Liquid water content in ice estimated through a full-depth ground radar profile and borehole measurements in western Greenland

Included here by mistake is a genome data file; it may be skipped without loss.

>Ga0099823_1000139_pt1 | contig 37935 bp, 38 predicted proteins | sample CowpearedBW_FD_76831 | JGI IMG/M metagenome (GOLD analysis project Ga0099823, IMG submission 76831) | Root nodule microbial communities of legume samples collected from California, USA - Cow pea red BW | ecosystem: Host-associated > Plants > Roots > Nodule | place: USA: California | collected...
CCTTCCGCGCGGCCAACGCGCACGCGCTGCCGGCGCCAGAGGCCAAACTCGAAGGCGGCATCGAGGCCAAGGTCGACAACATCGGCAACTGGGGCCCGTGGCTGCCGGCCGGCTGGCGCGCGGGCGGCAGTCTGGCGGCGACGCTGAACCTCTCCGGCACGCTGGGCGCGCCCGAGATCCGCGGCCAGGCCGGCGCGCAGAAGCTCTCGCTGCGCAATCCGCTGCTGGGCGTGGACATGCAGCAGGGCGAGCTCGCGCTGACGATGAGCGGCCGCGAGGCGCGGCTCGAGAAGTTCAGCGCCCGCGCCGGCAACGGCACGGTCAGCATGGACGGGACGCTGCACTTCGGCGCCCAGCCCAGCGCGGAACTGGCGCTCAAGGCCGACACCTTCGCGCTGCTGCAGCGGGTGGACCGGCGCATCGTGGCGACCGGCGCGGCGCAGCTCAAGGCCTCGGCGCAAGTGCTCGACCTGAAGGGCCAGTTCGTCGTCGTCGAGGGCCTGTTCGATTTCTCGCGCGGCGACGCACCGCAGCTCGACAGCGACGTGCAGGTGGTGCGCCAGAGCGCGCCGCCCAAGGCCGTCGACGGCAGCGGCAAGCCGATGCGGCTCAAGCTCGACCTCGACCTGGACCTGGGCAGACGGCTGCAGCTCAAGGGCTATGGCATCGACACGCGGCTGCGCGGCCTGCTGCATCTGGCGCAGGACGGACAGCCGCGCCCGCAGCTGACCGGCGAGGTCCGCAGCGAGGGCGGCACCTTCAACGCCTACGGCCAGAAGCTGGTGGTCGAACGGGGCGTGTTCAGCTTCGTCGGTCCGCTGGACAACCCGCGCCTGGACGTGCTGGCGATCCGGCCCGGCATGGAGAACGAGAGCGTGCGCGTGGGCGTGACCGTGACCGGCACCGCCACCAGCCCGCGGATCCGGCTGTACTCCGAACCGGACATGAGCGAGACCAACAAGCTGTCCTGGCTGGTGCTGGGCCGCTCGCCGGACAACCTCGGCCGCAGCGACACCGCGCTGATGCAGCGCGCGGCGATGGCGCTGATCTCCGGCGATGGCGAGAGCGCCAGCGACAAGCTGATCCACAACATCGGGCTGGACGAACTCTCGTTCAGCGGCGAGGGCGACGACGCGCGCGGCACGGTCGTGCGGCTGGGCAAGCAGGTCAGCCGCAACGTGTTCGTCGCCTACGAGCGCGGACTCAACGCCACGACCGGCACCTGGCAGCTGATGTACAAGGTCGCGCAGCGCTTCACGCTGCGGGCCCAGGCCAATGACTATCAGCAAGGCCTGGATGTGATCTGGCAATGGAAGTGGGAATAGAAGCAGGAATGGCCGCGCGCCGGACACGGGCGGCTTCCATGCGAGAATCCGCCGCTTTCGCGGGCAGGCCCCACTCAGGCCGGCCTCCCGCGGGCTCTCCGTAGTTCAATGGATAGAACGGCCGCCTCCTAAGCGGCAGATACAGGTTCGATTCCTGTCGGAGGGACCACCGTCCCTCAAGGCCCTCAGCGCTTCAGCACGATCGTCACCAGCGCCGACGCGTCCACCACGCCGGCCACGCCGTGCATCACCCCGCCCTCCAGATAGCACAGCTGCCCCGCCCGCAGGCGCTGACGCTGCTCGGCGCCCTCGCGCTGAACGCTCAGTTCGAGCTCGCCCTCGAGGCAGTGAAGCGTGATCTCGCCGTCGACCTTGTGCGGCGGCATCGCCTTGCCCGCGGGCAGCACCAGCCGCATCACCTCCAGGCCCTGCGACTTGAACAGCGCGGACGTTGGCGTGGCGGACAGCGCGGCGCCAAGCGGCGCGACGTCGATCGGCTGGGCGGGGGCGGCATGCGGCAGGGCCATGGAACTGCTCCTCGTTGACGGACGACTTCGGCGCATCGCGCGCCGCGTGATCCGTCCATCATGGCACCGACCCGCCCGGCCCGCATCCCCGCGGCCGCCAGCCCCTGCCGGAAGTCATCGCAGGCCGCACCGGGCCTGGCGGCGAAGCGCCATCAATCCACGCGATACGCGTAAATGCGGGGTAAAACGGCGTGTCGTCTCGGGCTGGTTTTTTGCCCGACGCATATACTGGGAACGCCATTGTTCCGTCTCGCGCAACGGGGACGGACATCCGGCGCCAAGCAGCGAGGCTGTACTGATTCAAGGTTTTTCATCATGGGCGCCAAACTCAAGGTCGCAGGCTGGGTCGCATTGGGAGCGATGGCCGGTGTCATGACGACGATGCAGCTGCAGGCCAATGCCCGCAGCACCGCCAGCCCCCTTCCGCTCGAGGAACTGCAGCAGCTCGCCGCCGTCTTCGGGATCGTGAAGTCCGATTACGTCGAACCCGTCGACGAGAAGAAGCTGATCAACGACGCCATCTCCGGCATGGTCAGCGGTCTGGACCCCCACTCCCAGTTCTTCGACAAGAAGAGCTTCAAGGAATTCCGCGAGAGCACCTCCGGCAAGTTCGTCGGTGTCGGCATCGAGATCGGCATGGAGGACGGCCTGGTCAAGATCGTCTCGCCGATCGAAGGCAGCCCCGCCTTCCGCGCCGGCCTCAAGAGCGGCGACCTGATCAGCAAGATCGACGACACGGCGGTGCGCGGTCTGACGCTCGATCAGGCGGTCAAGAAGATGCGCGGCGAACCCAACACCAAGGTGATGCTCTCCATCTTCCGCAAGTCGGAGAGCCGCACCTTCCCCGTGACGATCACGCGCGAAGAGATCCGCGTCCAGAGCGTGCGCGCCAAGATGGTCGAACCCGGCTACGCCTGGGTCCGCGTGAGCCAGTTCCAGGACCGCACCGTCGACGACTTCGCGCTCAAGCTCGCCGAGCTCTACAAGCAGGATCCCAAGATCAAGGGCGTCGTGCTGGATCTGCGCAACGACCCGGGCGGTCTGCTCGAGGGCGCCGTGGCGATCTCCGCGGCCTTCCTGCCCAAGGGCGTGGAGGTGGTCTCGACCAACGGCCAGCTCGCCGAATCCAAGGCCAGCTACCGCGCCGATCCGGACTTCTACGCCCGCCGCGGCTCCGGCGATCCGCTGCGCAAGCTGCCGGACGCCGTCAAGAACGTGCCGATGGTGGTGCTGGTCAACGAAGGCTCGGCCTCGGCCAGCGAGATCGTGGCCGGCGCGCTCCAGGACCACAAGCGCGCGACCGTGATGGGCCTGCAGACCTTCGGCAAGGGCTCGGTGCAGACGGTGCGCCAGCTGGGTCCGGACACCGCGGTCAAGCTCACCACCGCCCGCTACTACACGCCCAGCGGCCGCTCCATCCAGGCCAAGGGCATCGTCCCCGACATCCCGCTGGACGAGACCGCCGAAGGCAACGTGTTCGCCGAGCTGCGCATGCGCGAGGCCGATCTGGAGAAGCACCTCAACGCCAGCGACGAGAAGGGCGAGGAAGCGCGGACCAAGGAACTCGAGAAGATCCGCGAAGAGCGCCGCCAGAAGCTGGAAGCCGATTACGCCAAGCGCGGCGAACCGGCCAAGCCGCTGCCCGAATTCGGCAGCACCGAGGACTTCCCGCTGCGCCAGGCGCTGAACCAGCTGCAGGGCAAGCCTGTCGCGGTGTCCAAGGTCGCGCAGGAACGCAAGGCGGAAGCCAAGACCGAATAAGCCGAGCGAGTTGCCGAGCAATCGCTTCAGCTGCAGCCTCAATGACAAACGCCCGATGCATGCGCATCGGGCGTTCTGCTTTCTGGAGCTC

Abstract. Liquid water content (wetness) within glacier ice is known to strongly control ice viscosity and ice deformation processes. Little is known about wetness of ice on the outer flanks of the Greenland Ice Sheet, where a temperate layer of basal ice exists. This study integrates borehole and radar surveys collected in June 2012 to provide direct estimates of englacial ice wetness in the ablation zone of western Greenland. We estimate electromagnetic propagation velocity of the ice body by inverting reflection travel times from radar data. Our inversion is constrained by ice thickness measured in boreholes and by positioning of a temperate–cold ice boundary identified in boreholes. Electromagnetic propagation velocities are consistent with a depth-averaged wetness of ∼ 0.5–1.1 %. The inversion indicates that wetness within the ice varies from < 0.1 % in an upper cold layer to ∼ 2.9–4.6 % in a 130–150 m thick temperate layer located above the glacier bed. Such high wetness should yield high rates of shear strain, which need to be accounted for in glacial flow models that focus on the ablation zone of Greenland. This high wetness also needs to be accounted for when determining ice thickness from radar measurements.